Seven articles compose the SLAS Technology special issue, with two reviews and five original research articles that span a diversity of technologies, cell types and methods that Davis appreciates. “The choice of cell types represented in these papers is a nice cross section of the different work being done from pluripotent stem cells to T-cell therapies to organoids,” he says.
The two review articles included in the SLAS Technology special issue detail the status of cell bioreactors in both stem cell and tissue/organ engineering applications. "Automated Cell Culture Systems and Their Applications to Human Pluripotent Stem Cell Studies," from researchers at the Centre for Eye Research Australia (East Melbourne, Australia), provides an overview of systems currently available for automated stem cell culture and reviews the capacities, capabilities and relative limitations of each. "Tissue and Organ 3D Bioprinting," from researchers at the Department of Biomedical Engineering, Center of Biomanufacturing for Regenerative Medicine, Watson School of Engineering and Applied Science, Binghamton University, State University of New York (Binghamton, NY, USA), discusses the state of 3D bioprinting, along with a broad range of biomaterials used for it.
Puleo is particularly enthusiastic about the original research articles that focus on separation techniques for selecting and monitoring cells and the potential for progress shown in this research. “Research groups that contributed to the special issue are showing scale results that are relevant to cell manufacturing, taking fluid from microliters to liters at very rapid pace for the first time,” says Puleo. “We’ve seen these cell separation techniques – using magnetic, acoustic and microfluidic tools – in the past, but in a very small scale with microliter volumes processed at a very low-thoughput.”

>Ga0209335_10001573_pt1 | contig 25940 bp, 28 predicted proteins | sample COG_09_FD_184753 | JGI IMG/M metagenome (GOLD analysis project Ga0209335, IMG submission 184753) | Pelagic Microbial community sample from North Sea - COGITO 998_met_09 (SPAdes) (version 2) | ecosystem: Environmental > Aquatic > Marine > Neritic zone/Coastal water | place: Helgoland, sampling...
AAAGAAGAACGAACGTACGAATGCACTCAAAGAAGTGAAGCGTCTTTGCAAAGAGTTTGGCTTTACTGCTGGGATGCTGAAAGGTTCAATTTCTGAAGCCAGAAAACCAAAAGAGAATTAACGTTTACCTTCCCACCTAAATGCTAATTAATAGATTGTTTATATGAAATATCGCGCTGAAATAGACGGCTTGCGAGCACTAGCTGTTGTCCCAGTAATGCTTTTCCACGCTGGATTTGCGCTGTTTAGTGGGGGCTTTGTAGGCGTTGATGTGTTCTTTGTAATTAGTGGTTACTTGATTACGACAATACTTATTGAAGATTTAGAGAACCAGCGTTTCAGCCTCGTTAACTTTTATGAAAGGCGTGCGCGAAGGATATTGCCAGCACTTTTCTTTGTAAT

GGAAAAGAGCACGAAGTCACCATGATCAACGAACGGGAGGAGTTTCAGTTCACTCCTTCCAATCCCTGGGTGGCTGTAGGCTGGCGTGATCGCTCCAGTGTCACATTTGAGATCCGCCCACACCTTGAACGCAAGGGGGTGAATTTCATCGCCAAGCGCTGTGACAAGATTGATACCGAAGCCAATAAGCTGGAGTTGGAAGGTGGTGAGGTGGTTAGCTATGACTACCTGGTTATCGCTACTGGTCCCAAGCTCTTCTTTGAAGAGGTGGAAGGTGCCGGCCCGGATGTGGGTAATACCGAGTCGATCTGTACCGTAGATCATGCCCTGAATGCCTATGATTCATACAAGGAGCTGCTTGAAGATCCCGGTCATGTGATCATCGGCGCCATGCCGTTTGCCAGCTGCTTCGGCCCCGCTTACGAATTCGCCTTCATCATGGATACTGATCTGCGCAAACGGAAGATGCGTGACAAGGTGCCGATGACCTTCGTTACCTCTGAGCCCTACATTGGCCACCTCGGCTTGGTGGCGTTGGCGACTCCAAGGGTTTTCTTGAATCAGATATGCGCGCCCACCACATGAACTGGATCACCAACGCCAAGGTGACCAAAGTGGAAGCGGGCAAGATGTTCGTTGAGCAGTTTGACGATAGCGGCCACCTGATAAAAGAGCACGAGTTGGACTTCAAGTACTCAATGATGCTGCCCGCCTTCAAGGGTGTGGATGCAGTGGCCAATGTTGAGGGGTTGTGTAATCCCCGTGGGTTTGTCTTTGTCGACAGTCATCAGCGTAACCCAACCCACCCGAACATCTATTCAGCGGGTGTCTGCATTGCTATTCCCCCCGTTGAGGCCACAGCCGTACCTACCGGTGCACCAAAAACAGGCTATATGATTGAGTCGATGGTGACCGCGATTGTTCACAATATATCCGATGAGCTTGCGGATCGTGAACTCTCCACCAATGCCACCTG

The article highlighting a magnetic tool, “Continuous and Quantitative Purification of T-Cell Subsets for Cell Therapy Manufacturing Using Magnetic Ratcheting Cytometry,” reports on a continuous-flow, quantitative cell enrichment platform based on a technique known as ratcheting cytometry that can perform complex, multicomponent purification targeting various subpopulations of magnetically labeled T cells directly from apheresis or peripheral blood mononuclear cell (PBMC) samples. The authors, from the Department of Bioengineering at the University of California, Los Angeles, believe that ratcheting cytometry’s quantitative capacity and throughput scalability represents an excellent technology candidate to alleviate cell therapy manufacturing bottlenecks.
An acoustic tool featured in “Purification of Lymphocytes by Acoustic Separation in Plastic Microchannels” presents an alternative approach to blood cell purification using acoustic forces in plastic microchannels. The research team at The Charles Stark Draper Laboratory (Cambridge, MA, USA) expects that future scale-up of their system for increased throughput will enable its incorporation into cell therapy workflows, and that it could ultimately reduce costs and expand access for patients.